Anxiety and depression can interfere with sleep and are often associated with children with ASD. Finally, the same common sleep disturbance issues found in the general population shouldn’t be discounted. These are things like sleep walking, nightmares and sleep apnoea.
One of the first things a parent can do, is find out how much sleep their child should be getting and then start to look at recommended good sleep hygiene practices. The National Sleep Foundation recommends pre-school children have between 11 – 13 hours’ sleep a night and school age between 10 and 11 hours.
We have often written about good tips for improving sleep quality and getting a good night’s sleep, and have summarised these here.
- The bedroom: Where you sleep is important. Ideally the bedroom should be dark, cool and calm. Children with ASD can have sensory issues, so having a familiar, calm sleeping environment is very important.
What the experts say:
A lot of parents have written to us over the years explaining how Snuggle Sacs can help accommodate their child’s sensory issues and keep them in their own familiar space at the same time.
In fact, this was one of the things Lauren Allen liked best. Laura is a Consultant Behavioural Analyst, and Co-Founder of an online market place to support families of special needs children. She continually identifies sleep aids to support children achieve a more peaceful and comfortable sleep so they are alert during her therapy hours.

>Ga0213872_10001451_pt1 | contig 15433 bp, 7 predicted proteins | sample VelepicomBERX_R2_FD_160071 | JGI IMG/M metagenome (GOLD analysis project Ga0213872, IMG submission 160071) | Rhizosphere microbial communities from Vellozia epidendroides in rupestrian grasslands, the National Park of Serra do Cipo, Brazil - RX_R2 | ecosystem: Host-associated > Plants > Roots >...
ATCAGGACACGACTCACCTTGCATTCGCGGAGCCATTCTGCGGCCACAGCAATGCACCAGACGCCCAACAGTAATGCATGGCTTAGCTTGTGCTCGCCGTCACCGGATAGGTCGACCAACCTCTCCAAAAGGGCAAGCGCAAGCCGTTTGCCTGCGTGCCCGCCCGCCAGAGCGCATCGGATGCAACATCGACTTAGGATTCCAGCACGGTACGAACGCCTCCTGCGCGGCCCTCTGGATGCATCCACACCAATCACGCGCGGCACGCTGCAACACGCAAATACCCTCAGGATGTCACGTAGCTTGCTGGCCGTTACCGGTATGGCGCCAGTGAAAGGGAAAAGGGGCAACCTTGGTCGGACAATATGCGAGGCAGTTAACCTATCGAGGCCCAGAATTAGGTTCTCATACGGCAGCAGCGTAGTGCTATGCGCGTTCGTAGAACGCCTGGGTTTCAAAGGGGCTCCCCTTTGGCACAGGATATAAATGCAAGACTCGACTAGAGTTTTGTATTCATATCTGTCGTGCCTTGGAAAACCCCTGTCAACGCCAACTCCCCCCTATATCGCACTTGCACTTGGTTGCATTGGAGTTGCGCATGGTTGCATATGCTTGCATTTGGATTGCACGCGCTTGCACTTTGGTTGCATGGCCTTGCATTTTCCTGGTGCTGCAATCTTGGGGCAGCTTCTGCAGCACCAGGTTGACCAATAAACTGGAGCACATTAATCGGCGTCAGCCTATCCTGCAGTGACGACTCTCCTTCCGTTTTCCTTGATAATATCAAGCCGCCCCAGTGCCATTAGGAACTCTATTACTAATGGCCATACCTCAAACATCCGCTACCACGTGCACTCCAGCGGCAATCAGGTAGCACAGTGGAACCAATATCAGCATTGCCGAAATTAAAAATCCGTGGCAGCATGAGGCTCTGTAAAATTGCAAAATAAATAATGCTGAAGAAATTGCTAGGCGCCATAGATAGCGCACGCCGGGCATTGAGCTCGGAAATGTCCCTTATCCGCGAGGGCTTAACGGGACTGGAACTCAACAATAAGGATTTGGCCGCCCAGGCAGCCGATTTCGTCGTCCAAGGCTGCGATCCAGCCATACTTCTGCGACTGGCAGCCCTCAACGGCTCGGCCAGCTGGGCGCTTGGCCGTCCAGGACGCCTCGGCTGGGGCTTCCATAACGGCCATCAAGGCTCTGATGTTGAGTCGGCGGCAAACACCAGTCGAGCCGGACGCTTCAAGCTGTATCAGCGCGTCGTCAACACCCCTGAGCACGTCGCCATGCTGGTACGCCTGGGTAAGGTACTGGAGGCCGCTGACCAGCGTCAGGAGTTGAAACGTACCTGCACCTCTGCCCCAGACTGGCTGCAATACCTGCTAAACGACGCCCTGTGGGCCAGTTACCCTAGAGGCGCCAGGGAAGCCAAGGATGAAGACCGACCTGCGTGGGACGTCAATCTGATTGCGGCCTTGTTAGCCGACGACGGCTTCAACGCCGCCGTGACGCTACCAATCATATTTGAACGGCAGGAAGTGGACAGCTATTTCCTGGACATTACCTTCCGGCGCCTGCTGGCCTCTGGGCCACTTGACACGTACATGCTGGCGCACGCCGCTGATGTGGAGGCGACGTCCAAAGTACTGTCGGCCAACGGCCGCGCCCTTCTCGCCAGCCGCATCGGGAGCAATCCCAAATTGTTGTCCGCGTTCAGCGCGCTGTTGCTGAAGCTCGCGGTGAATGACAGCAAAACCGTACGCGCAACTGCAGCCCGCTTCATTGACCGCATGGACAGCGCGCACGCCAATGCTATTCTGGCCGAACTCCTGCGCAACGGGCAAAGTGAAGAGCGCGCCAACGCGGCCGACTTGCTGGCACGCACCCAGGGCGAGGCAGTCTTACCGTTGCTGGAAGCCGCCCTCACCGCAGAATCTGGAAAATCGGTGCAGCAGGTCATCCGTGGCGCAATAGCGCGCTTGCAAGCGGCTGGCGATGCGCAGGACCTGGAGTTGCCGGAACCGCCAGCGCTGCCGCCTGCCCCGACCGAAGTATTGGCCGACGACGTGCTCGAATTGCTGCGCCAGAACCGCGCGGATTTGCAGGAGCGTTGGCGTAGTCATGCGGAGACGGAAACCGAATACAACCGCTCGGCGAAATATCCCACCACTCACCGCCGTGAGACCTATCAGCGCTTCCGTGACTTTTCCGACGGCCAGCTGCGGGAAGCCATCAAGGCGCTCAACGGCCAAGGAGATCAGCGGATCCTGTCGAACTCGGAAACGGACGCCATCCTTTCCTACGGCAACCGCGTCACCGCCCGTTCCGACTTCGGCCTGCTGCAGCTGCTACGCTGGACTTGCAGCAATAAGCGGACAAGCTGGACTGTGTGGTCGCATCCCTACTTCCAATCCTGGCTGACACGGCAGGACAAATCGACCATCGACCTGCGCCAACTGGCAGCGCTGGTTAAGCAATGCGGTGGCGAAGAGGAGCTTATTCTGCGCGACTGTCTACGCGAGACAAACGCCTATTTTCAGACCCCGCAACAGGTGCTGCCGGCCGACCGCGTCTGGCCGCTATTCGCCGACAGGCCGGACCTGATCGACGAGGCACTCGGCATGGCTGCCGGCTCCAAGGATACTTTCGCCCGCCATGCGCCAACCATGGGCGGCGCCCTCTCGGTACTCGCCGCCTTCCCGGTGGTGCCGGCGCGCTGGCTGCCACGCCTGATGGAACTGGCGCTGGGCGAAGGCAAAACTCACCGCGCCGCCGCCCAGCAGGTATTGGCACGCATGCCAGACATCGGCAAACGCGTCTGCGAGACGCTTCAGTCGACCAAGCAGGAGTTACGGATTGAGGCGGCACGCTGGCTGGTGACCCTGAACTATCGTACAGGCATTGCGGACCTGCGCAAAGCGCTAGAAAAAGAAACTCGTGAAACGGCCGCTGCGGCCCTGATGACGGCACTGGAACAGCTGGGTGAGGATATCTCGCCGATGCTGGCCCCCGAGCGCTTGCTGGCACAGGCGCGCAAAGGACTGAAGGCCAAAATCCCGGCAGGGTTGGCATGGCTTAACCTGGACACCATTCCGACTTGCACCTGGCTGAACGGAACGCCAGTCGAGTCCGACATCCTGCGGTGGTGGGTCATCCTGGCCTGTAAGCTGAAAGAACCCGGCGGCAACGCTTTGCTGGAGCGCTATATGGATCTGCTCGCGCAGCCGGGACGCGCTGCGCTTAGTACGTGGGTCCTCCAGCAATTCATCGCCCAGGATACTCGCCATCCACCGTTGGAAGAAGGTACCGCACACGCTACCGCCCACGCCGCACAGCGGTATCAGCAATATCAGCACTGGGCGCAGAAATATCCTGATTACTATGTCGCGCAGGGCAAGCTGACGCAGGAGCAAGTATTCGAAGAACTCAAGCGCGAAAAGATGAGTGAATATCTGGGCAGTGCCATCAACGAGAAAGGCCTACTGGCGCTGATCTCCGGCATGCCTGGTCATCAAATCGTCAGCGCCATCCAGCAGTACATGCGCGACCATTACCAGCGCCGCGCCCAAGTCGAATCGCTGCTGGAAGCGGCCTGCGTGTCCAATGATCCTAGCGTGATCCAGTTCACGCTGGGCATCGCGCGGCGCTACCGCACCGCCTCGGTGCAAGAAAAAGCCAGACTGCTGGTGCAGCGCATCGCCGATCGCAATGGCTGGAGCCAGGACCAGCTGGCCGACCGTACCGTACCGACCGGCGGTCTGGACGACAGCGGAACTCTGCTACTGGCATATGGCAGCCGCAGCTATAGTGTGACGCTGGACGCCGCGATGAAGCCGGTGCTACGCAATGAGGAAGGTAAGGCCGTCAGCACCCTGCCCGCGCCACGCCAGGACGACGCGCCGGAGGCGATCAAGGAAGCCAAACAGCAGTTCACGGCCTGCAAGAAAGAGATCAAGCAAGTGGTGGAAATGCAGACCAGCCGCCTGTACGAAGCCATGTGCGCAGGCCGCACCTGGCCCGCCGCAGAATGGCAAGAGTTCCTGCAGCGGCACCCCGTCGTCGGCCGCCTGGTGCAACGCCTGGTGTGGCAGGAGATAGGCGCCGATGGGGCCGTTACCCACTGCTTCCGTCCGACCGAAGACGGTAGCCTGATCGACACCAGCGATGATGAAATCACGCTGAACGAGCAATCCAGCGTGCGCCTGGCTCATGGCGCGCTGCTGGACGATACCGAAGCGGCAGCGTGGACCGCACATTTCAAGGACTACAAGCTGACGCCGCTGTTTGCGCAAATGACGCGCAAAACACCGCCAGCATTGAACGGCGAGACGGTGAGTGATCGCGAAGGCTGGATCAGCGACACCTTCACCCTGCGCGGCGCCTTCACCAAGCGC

Laura said, “From my experience, children on the spectrum who struggle with sleep tend to have sensory regulation difficulties. In these cases, gentle massage and cuddles seem to calm the nervous system promoting sounder sleep. Some children love the feeling of being wrapped up and cocooned in a soft sleeping bag. Whilst looking for suitable products for inclusion on Rosy and Bo l found Snuggle Sac, a useful and life enhancing product. An aspect l like the most are the two sizes, a small toddler Sleeping bag and a larger size Snuggle Sac which means the transition from a cot or toddler bed to an average size bed is less anxiety inducing and less of a change